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Rotation clicking as Jays hit road

It began with a shutout that was followed by two more wins and then aseason-debut that was mightily impressive, even if it didn’t end invictory.

It began with a shutout that was followed by two more wins and then a season-debut that was mightily impressive, even if it didn’t end in victory.



And after Brandon Morrow finished up the week with an 11-strikeout gem in yet another excellent bounce-back outing for the hard-throwing righty, there was one undisputed fact.



As the Jays open a six-game road trip today against the Tampa Bay Rays, the starting pitching is more than holding its own.



“I think we’ve been throwing the ball well for a while now,” Morrow said after holding the Texas Rangers to two runs over seven innings of Sunday’s 7-3 Toronto victory.



“I think everybody in the rotation has found their stride. It’s good to have (Brett) Cecil back and throwing the ball like he can, (Carlos) Villanueva’s doing great and (Brad) Mills was awesome (Saturday in his first major league start of the season).



“Just kind of one of those things where you pass the baton and you want to keep going.”



The starting pitching was able to mask some scuffling from the batting order, the kind of “we’ll take care of you, you take care of us” teamwork that’s necessary.



Jose Bautista hasn’t had a home run in 14 games, his longest drought of the season, Adam Lind is just 4-for-36 over his last nine games and Travis Snider has seen his production drop off so quickly after a torrid post-recall start (5-for-31 with no homers in eight games) he was out of the starting lineup against two Texas lefties on the weekend.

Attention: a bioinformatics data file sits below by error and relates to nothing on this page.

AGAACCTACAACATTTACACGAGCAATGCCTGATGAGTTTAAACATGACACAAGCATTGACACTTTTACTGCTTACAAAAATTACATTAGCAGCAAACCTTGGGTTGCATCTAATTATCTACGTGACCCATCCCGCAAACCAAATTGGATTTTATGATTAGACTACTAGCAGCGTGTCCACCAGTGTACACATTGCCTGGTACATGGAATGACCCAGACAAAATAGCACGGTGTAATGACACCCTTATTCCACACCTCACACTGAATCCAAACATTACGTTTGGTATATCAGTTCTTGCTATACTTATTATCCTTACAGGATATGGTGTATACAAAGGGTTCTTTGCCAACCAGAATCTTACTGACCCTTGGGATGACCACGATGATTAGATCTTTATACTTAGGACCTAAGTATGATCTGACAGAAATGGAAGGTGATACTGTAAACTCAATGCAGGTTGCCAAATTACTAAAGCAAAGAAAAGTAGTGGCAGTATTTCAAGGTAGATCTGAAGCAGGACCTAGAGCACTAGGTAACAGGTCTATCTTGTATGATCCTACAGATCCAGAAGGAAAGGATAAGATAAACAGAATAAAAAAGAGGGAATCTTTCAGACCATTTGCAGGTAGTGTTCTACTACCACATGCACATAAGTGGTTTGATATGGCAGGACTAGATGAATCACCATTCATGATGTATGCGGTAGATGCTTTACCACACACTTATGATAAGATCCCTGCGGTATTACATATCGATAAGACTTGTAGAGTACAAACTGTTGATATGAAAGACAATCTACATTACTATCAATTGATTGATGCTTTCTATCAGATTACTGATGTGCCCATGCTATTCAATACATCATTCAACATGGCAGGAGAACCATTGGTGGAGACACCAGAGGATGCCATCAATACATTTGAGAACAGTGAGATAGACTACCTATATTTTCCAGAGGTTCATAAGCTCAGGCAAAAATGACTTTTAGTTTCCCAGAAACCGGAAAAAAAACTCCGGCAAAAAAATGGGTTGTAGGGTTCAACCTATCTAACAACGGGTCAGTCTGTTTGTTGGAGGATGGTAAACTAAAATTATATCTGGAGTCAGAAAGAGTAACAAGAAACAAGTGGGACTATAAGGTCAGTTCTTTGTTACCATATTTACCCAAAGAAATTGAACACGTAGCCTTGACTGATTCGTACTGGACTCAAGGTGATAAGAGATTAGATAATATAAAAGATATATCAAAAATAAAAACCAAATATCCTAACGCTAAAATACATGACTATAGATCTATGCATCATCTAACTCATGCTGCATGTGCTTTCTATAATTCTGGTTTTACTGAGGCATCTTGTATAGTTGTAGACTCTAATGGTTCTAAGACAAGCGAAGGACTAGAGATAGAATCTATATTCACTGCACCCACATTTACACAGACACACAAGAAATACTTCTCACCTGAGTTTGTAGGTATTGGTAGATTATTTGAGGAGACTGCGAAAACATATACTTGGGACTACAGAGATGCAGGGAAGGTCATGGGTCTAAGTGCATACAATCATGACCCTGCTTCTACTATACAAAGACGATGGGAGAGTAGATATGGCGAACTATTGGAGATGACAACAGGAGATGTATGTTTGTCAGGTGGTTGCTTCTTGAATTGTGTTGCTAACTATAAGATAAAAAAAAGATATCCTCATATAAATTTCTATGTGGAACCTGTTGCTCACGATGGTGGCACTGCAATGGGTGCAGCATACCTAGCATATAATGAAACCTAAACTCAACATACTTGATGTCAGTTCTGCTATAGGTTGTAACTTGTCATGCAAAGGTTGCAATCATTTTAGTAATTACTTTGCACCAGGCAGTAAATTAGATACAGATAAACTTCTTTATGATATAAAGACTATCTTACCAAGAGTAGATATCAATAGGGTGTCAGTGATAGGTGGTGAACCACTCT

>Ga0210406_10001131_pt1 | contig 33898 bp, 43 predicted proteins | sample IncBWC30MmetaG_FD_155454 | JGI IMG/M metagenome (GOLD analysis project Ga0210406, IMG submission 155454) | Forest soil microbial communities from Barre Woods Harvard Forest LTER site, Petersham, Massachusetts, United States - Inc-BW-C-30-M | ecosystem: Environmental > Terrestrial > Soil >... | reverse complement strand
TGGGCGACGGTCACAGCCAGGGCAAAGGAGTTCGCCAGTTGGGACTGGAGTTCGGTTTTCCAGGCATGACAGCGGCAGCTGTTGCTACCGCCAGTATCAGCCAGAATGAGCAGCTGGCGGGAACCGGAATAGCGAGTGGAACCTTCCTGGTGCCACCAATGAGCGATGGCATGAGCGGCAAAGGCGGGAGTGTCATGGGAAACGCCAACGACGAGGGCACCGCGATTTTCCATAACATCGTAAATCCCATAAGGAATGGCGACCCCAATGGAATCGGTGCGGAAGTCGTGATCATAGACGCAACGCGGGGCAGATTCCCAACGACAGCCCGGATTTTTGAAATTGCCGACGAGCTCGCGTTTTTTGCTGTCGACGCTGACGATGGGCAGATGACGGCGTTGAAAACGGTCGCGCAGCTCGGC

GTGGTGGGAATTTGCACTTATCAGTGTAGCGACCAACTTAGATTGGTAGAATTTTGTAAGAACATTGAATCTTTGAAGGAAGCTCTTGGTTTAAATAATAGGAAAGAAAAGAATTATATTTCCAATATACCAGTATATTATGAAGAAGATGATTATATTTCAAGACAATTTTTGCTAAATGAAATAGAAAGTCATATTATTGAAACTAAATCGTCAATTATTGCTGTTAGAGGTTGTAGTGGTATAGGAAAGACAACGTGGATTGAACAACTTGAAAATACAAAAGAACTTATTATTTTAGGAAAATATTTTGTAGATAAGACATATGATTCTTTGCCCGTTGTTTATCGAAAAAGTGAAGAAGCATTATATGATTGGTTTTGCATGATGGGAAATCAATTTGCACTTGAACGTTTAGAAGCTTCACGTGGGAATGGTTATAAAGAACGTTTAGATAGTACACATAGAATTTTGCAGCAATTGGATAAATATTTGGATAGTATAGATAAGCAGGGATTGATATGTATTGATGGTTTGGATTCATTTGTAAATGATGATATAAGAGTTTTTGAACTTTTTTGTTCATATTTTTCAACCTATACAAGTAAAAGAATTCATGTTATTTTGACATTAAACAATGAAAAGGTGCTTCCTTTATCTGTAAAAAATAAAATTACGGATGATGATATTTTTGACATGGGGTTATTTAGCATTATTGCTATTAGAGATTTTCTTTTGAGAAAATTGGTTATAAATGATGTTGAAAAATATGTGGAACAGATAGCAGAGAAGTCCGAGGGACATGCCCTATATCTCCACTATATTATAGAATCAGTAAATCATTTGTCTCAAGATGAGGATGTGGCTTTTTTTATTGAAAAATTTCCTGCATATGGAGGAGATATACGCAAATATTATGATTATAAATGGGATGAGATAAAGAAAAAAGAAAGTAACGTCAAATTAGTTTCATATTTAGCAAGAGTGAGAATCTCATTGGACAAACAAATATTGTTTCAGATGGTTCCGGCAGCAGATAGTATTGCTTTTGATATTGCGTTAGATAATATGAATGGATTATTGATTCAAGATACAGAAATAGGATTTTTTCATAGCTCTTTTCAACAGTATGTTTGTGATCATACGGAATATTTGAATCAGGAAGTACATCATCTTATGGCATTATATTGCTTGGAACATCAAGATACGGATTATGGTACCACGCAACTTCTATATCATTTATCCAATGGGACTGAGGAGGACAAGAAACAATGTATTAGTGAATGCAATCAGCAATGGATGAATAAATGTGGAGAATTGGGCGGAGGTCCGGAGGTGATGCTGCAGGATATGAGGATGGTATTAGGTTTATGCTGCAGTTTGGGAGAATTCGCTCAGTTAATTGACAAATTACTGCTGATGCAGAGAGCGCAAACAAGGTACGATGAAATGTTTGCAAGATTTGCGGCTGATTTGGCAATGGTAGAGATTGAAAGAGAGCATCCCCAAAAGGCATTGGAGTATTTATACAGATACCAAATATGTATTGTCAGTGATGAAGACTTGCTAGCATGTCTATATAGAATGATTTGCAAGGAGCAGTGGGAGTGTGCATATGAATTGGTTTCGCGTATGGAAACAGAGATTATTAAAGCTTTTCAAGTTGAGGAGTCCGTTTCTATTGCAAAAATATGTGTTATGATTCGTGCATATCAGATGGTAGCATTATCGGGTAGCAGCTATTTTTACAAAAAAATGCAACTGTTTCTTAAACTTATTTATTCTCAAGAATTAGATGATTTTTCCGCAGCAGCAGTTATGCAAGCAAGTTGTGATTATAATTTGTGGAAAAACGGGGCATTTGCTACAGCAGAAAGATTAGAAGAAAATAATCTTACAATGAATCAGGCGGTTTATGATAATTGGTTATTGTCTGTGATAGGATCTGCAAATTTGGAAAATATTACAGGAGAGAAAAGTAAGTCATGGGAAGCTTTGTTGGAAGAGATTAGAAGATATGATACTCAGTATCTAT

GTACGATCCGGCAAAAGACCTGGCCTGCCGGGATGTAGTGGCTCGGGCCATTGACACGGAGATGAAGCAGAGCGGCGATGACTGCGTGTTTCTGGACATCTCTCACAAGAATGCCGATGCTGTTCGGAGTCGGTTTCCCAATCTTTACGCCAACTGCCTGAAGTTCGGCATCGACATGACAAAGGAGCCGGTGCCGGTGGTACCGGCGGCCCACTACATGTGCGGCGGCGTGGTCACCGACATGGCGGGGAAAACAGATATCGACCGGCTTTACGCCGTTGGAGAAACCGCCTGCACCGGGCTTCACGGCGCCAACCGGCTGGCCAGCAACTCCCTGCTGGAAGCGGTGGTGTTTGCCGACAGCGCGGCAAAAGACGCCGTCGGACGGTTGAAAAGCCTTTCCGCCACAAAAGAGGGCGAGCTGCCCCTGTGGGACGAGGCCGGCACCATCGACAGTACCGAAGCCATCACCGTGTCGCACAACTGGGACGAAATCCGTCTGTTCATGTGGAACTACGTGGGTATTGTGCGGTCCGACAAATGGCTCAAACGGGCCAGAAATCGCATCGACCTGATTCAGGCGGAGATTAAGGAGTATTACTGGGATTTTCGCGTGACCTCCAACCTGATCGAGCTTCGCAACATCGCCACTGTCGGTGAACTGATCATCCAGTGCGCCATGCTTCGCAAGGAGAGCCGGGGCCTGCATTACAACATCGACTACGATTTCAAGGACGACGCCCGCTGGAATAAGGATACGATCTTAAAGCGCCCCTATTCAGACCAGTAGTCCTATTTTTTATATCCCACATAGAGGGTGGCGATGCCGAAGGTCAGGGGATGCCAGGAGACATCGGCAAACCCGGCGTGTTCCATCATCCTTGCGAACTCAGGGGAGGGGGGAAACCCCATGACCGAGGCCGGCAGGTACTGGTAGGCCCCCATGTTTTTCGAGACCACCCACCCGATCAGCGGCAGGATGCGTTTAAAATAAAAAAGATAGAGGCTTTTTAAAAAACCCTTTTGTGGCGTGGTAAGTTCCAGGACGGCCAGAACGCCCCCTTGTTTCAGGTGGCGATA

“I don’t think we’re at the point of saying Travis is solely a platoon guy,” said manager John Farrell.



But what the Jays have now is a roster with more options for the manager. He can mix and match as he sees fit — Rajai Davis was in left Sunday, Edwin Encarnacion played first base for two games, J.P. Arencibia was the designated hitter Sunday — and the inevitable call-up of third baseman Brett Lawrie will make it even easier for the manager to dole out playing time solely on merit.



“I think competition brings out the best in players and yes, we’re at the point where performance is weighed into the equation of spots in the lineup and playing time,” he said Sunday.



“At some point you have young players come to the major leagues, you have to provide an opportunity not only to transition but to get to the point of being established but when you bring multiple guys of similar skills and similar abilities, ultimately performance wins out.”

 
 
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